After 31 years on the force and 5 years at the top, Baltimore Police Commissioner Fred Bealefeld announced his resignation. I wish him well. Certainly Bealefeld was the best police commissioner Baltimore has seen in the past 18 years (I can't talk about the pre-Frazier era). Five years on top may not sound like a long time, but Bealefeld is the longest serving commission since Donald Pomerleau's epic reign ended in 1981.
If nothing else, Bealefeld provided some stability to the top of a department that had seen decades of quick-to-come and quick-to-go commissioners (one a felon) who produced little but a massive churning at the top ranks.
But Bealefeld's accomplishments are real. Homicides in Baltimore dropped to under 200 for the first time in three decades. Some dismiss this accomplished too quickly by saying crime is going down everywhere and pointing out that Baltimore's homicide rate is still horribly high. Sure, but crime didn't have to go down in Baltimore and hadn't gone down significantly before Bealefeld.
Equally important, this crime drop occurred while arrest numbers decreased (from 100,000 in 2005 to45,000 in 2011). Time and time again it's been shown that a policy of mass arrests does not reduce crime, and yet a takes a bold police leader to realize and implement strategies that change a police culture of zero-tolerance and making as many arrests as possible.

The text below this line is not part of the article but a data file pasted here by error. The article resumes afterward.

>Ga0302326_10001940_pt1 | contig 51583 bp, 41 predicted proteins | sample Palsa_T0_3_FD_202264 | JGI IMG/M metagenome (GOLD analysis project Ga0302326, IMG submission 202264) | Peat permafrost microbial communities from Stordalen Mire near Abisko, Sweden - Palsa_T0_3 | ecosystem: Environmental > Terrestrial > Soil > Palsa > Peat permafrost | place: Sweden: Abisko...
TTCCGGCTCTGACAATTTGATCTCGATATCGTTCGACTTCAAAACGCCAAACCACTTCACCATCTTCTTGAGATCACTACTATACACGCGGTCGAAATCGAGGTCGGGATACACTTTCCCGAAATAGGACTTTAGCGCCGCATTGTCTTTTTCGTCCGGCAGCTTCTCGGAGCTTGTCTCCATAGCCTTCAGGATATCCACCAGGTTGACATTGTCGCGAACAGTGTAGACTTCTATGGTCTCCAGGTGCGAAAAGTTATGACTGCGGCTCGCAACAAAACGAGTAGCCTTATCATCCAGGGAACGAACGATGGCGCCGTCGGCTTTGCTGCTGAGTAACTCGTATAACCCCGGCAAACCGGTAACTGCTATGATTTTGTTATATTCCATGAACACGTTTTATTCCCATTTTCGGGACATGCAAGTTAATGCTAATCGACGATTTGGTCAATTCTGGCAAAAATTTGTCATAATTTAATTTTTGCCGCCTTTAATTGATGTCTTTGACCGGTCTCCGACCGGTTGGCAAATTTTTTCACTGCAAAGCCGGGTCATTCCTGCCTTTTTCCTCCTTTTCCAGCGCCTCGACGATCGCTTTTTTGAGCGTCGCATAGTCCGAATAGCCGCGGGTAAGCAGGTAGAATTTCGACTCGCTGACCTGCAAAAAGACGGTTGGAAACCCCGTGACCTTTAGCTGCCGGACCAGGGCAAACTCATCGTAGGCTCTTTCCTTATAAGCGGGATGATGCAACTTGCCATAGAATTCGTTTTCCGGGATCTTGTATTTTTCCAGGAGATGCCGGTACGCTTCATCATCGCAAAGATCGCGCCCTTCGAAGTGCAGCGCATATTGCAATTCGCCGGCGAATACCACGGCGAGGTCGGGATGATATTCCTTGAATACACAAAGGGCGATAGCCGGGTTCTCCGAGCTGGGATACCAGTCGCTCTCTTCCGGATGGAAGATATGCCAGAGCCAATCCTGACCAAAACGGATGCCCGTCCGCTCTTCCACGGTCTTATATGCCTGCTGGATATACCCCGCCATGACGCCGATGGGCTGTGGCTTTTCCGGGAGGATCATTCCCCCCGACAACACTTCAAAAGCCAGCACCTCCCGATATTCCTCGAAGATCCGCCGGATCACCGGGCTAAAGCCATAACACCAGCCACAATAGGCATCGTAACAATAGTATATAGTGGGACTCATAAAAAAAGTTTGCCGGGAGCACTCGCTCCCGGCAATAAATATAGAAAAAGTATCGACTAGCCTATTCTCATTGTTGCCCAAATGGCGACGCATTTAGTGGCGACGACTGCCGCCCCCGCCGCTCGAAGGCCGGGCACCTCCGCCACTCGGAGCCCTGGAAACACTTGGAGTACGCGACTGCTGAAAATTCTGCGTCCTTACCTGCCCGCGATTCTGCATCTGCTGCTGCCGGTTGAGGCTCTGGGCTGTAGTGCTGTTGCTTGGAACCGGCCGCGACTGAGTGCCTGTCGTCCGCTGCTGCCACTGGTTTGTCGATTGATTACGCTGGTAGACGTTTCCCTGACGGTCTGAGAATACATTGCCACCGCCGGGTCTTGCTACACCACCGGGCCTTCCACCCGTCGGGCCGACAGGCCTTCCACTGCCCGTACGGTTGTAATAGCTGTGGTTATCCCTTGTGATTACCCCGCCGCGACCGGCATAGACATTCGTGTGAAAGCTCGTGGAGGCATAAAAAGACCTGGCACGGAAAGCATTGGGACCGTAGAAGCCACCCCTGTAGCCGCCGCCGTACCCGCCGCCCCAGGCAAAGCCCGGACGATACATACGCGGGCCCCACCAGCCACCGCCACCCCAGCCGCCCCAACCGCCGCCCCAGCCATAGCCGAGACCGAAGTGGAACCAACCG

Also significant, Bealefeld partnered with the city's new State's Attorney, Gregg Bernstein. Bealefeld boldly (and received flack for) endorsed Bernstein by putting a campaign sign on his lawn. Bealefeld got flack for this, but the controversy gave Bernstein the boost needed to defeat his disastrous long-serving anti-police predecessor, Patricia Jessamy.
Peter Hermann, Julie Scharper, and Justin Fenton give a fuller story in the Baltimore Sun.